It looks fine on paper, but when we actually refer a student to the administration for violating a guideline, the handbook is rarely followed. For something that has legal ramifications like fighting or truancy, the students usually get the predetermined consequences. However, when it comes to other infractions, especially those that fall under "disruptive classroom behavior," little is done. When we ask the administration about this, they tell us that in order to maintain the middle school climate, they want to make sure the students get a second chance and don't want to be too punitive. Really? Who came up with the consequences listed in the handbook? Why have the staff go over those consequences with students if they are not going to be enforced? It makes us all weaker.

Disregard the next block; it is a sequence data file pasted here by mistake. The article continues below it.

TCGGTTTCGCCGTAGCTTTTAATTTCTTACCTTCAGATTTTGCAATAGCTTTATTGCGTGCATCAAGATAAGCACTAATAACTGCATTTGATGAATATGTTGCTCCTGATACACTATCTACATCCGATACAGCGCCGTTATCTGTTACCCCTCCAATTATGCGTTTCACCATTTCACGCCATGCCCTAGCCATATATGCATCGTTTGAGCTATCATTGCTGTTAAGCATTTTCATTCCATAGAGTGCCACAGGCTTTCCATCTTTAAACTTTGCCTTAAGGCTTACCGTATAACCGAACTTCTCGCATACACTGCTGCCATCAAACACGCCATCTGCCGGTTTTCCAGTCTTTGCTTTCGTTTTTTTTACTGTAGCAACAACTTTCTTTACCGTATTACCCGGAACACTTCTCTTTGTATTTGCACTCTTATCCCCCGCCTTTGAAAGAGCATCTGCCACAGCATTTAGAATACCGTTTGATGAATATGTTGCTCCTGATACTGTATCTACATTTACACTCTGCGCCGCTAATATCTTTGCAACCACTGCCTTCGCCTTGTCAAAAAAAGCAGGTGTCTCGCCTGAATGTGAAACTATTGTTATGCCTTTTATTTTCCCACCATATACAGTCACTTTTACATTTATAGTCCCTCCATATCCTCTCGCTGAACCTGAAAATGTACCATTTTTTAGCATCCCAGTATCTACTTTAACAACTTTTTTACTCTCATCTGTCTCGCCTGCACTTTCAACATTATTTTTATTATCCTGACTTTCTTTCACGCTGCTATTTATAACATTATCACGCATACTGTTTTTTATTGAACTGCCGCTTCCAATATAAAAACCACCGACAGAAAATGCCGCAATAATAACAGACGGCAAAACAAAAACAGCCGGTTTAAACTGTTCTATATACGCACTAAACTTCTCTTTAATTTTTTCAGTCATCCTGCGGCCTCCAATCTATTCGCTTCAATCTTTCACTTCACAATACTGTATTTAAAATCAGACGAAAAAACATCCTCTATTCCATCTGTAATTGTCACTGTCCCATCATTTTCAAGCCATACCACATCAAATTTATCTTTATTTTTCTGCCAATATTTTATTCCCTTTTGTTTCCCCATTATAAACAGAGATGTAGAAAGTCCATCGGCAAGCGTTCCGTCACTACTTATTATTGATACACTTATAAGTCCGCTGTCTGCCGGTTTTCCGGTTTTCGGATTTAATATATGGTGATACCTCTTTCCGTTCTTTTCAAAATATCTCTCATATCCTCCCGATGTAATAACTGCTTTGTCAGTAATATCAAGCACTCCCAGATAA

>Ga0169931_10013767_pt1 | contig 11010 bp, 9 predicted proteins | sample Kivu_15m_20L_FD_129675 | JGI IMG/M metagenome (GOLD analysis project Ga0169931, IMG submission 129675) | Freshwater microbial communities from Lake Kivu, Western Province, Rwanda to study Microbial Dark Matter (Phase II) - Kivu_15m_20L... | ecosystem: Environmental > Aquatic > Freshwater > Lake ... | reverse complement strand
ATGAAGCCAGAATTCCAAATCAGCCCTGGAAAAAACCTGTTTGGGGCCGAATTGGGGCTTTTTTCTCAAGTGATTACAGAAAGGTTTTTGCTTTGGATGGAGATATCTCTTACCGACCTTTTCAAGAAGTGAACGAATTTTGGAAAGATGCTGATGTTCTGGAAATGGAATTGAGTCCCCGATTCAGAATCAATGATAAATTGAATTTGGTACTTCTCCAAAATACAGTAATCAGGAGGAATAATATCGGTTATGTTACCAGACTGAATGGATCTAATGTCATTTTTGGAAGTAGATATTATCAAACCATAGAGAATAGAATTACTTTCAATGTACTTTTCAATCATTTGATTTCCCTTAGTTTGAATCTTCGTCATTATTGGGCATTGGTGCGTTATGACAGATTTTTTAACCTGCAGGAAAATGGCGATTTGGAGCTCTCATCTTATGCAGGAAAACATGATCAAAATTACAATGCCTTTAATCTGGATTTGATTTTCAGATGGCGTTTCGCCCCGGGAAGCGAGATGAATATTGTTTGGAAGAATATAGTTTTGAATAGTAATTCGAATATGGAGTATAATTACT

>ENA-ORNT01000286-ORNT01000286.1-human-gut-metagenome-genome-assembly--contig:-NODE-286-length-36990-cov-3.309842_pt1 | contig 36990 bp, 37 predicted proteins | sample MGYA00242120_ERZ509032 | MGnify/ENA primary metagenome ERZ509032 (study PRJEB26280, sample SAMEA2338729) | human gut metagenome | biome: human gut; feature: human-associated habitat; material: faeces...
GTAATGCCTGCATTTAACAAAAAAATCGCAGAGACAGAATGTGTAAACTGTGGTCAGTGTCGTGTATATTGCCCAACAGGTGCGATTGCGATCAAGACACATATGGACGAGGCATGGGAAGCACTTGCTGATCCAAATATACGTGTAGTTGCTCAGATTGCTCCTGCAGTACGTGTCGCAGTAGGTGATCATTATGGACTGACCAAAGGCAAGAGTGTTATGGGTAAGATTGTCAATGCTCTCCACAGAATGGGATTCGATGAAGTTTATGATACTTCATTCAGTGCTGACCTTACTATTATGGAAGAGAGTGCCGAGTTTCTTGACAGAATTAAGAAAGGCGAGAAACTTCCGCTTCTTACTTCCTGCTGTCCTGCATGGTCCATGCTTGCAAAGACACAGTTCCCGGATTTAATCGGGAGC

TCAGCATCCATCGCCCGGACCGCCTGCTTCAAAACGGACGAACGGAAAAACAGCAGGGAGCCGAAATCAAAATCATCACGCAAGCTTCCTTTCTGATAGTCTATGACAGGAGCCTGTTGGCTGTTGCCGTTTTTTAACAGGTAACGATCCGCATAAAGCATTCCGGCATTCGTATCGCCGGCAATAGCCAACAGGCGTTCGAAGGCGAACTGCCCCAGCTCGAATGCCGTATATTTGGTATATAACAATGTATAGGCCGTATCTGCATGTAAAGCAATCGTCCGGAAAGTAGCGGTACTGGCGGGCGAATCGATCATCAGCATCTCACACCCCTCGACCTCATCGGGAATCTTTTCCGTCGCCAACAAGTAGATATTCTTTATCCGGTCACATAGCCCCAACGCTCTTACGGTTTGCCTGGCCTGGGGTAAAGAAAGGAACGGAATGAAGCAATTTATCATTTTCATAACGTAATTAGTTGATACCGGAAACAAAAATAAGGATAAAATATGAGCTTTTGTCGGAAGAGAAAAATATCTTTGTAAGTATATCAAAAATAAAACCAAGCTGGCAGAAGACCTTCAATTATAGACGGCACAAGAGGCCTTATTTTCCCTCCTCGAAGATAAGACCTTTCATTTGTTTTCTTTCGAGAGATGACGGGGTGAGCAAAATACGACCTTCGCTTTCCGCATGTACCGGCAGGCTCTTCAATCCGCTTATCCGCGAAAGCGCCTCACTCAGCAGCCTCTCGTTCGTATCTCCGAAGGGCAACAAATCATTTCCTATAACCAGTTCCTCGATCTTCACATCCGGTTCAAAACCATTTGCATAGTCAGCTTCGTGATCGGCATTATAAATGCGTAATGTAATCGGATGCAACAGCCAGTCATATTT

It's not like the staff is sending students out of their rooms every day for little things. We all try to prevent misbehavior by planning engaging, active lessons, and usually we deal with misbehaviors in our classroom--it's more immediate and more effective. But sometimes, when the same kid is running around the room or talking back to the teacher or refusing to follow directions or yelling across the class, he has to go, at least for the sake of the other students who are trying to learn. Basically, when we send a child to the office, he has had more than a second chance already, and now needs another level of discipline.
I understand that it is very difficult to be the person in charge of dealing with discipline issues for an entire school, but that's what admins signed up for when they took the job. If they don't like the district-approved consequences, they should work to get them changed so we can have some semblance of consistency and support as a staff.